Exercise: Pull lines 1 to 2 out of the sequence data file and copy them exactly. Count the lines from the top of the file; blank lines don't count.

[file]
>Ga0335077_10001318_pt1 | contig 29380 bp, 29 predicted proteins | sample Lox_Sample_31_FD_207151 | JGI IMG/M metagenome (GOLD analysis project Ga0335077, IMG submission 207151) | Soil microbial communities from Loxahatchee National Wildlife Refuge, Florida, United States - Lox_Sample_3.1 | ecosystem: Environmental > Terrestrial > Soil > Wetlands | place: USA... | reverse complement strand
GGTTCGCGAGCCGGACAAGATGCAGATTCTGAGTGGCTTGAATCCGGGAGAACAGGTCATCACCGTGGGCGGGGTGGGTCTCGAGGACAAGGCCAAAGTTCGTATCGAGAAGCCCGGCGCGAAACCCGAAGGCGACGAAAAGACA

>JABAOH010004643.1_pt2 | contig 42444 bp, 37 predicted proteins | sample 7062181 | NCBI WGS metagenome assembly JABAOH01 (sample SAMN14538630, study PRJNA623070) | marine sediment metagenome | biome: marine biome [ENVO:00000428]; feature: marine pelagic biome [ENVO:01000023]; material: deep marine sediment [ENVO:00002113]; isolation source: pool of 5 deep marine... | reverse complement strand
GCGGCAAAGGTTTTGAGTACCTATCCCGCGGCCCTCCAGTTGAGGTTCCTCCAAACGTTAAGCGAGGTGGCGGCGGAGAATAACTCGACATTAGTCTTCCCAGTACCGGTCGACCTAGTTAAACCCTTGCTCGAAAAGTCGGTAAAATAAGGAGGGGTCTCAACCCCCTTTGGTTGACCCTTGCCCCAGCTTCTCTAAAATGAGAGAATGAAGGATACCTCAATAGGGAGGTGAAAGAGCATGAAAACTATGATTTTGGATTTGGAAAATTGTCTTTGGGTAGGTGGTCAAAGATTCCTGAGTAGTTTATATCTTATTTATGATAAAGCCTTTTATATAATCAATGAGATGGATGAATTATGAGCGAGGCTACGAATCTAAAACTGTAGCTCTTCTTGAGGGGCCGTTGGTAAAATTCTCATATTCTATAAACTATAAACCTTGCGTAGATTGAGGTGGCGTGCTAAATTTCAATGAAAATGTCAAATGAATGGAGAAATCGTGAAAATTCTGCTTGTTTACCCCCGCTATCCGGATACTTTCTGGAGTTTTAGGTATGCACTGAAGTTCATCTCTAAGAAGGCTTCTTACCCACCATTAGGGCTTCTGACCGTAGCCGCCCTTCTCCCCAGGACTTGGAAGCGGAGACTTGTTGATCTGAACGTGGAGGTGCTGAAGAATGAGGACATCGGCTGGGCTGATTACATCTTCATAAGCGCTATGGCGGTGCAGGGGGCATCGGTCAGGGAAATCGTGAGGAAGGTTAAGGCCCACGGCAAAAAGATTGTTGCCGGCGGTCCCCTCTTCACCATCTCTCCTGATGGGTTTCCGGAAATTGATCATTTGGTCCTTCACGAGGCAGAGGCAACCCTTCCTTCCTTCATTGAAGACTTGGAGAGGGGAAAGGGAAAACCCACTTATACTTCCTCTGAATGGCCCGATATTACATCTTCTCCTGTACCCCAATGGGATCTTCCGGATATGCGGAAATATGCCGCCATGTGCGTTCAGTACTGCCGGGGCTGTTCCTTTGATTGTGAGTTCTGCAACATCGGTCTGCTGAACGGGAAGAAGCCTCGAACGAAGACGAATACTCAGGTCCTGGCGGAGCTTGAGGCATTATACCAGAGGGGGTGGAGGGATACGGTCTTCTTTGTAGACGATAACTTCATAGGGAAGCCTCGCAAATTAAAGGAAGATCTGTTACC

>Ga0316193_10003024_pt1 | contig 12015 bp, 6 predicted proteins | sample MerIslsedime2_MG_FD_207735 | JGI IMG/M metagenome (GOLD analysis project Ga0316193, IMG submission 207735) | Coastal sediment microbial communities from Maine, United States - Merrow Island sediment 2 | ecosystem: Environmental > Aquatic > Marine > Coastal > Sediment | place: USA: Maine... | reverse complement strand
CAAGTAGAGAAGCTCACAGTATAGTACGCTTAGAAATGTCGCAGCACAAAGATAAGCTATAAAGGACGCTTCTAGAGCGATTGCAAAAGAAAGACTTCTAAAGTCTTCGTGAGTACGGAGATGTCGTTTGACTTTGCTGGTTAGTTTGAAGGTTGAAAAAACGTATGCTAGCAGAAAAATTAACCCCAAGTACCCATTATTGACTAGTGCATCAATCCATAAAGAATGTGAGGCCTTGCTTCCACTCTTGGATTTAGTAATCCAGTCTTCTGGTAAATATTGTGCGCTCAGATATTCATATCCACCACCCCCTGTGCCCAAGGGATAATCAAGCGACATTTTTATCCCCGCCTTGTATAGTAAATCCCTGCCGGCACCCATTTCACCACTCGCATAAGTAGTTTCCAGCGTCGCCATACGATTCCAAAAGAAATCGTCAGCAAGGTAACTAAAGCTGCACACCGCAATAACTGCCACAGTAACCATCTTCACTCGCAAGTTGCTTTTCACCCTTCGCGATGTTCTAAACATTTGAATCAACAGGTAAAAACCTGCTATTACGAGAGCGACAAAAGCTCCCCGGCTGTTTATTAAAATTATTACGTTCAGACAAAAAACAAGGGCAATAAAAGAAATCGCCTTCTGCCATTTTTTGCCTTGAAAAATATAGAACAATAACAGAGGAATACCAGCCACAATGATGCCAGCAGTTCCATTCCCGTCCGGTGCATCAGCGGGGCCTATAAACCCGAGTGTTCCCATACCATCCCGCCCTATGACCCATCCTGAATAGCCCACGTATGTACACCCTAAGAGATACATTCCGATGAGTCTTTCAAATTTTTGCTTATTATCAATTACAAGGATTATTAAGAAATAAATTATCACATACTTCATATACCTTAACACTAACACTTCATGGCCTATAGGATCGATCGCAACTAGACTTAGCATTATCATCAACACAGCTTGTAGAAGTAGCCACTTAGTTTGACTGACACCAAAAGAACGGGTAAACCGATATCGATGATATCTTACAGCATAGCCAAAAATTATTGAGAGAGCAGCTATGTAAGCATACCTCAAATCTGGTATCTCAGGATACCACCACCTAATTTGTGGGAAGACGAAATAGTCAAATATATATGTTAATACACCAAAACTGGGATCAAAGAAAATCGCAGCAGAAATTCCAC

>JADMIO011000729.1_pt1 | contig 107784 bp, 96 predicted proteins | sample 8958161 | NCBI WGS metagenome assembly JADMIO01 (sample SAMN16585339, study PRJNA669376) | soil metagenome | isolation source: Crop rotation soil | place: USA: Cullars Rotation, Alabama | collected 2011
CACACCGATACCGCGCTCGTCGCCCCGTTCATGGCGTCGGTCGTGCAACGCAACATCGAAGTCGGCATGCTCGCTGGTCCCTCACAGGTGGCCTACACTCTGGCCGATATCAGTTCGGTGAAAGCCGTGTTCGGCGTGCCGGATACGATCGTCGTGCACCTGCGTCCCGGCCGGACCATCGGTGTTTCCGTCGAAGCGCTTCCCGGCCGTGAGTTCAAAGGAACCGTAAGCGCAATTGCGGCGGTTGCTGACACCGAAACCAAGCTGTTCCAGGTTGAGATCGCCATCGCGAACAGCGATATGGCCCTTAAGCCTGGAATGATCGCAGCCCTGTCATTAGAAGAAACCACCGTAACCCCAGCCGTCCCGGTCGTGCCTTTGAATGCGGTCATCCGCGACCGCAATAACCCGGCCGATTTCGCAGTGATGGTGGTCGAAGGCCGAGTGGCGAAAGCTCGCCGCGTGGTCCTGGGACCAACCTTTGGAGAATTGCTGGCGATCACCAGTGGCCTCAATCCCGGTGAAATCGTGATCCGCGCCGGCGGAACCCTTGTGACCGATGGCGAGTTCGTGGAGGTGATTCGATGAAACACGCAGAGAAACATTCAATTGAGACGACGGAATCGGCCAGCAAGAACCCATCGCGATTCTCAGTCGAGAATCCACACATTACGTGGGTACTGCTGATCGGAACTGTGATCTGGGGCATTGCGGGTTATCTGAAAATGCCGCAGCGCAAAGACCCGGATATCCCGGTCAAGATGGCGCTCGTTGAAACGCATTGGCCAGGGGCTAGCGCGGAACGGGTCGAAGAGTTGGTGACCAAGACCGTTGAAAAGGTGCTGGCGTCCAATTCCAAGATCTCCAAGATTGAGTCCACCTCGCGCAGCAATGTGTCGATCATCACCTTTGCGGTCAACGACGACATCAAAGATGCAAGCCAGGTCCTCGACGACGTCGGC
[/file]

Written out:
>Ga0335077_10001318_pt1 | contig 29380 bp, 29 predicted proteins | sample Lox_Sample_31_FD_207151 | JGI IMG/M metagenome (GOLD analysis project Ga0335077, IMG submission 207151) | Soil microbial communities from Loxahatchee National Wildlife Refuge, Florida, United States - Lox_Sample_3.1 | ecosystem: Environmental > Terrestrial > Soil > Wetlands | place: USA... | reverse complement strand
GGTTCGCGAGCCGGACAAGATGCAGATTCTGAGTGGCTTGAATCCGGGAGAACAGGTCATCACCGTGGGCGGGGTGGGTCTCGAGGACAAGGCCAAAGTTCGTATCGAGAAGCCCGGCGCGAAACCCGAAGGCGACGAAAAGACA